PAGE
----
07.03.2017 | International Institute for Applied Systems Analysis (IIASA)
Astronomers from Bonn and Tautenburg in Thuringia (Germany) used the 100-m radio telescope at Effelsberg to observe several galaxy clusters. At the edges of these large accumulations of dark matter, stellar systems (galaxies), hot gas, and charged particles, they found magnetic fields that are exceptionally ordered over distances of many million light years. This makes them the most extended magnetic fields in the universe known so far.
The results will be published on March 22 in the journal „Astronomy & Astrophysics“.
Galaxy clusters are the largest gravitationally bound structures in the universe. With a typical extent of about 10 million light years, i.e. 100 times the...
Researchers at the Goethe University Frankfurt, together with partners from the University of Tübingen in Germany and Queen Mary University as well as Francis Crick Institute from London (UK) have developed a novel technology to decipher the secret ubiquitin code.
Ubiquitin is a small protein that can be linked to other cellular proteins, thereby controlling and modulating their functions. The attachment occurs in many...
In the eternal search for next generation high-efficiency solar cells and LEDs, scientists at Los Alamos National Laboratory and their partners are creating...
Silicon nanosheets are thin, two-dimensional layers with exceptional optoelectronic properties very similar to those of graphene. Albeit, the nanosheets are less stable. Now researchers at the Technical University of Munich (TUM) have, for the first time ever, produced a composite material combining silicon nanosheets and a polymer that is both UV-resistant and easy to process. This brings the scientists a significant step closer to industrial applications like flexible displays and photosensors.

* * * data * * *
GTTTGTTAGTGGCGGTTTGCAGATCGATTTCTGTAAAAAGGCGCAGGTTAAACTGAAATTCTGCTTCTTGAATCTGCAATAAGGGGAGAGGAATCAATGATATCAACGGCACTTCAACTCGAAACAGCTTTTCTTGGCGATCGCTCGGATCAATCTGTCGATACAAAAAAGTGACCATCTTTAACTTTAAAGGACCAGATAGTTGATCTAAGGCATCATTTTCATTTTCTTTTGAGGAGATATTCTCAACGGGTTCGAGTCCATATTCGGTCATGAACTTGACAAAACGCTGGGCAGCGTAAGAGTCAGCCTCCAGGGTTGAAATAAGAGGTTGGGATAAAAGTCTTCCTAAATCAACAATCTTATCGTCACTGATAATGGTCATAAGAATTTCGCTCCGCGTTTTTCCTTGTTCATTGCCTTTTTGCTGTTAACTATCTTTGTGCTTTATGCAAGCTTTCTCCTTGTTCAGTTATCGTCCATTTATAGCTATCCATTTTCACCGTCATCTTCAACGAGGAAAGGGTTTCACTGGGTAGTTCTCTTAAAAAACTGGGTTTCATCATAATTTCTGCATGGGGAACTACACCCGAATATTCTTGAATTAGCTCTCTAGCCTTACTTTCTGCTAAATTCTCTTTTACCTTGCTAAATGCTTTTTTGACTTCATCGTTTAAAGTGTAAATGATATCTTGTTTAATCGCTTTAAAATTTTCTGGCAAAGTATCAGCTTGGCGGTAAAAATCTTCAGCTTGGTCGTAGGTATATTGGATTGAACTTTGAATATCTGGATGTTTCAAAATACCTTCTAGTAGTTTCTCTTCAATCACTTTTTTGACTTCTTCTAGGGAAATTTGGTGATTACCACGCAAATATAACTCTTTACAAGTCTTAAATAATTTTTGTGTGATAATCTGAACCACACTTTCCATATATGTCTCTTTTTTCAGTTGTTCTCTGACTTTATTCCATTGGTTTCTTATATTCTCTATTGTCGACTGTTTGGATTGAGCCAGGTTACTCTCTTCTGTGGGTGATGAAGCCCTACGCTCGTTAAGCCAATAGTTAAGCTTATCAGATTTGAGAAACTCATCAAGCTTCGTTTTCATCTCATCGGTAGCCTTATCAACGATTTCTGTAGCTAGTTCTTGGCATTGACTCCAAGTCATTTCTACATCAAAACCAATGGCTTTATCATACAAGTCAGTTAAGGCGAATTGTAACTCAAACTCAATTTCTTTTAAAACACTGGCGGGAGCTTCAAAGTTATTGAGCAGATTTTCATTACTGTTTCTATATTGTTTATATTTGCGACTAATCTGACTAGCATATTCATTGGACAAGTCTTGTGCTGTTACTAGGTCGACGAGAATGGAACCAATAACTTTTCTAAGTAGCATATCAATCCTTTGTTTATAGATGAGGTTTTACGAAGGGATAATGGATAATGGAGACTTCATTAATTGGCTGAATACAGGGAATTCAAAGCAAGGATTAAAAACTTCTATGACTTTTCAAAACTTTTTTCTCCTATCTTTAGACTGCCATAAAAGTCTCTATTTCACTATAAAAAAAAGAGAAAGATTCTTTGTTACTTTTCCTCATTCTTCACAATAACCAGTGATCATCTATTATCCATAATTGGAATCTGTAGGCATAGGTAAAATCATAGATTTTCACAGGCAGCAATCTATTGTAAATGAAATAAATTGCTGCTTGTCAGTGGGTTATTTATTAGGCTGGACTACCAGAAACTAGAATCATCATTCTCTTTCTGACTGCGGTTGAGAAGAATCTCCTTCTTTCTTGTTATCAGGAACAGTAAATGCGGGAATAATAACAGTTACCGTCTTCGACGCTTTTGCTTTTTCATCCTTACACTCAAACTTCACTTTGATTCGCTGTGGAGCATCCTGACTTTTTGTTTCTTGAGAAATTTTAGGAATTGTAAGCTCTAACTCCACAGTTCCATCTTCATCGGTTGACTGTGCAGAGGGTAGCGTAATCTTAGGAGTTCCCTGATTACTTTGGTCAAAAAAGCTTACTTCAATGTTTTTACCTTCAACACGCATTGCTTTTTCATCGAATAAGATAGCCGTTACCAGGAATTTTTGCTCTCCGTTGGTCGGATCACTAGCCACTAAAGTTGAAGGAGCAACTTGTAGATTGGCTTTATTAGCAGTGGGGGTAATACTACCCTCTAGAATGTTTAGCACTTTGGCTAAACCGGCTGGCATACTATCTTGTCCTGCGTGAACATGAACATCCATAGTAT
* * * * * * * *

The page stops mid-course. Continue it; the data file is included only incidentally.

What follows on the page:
Silicon nanosheets are thin, two-dimensional layers with exceptional optoelectronic properties very similar to those of graphene. Albeit, the nanosheets are...
Enzymes behave differently in a test tube compared with the molecular scrum of a living cell. Chemists from the University of Basel have now been able to simulate these confined natural conditions in artificial vesicles for the first time. As reported in the academic journal Small, the results are offering better insight into the development of nanoreactors and artificial organelles.
Enzymes behave differently in a test tube compared with the molecular scrum of a living cell. Chemists from the University of Basel have now been able to...
20.03.2017 | Event News
14.03.2017 | Event News
07.03.2017 | Event News
23.03.2017 | Life Sciences
23.03.2017 | Power and Electrical Engineering
23.03.2017 | Earth Sciences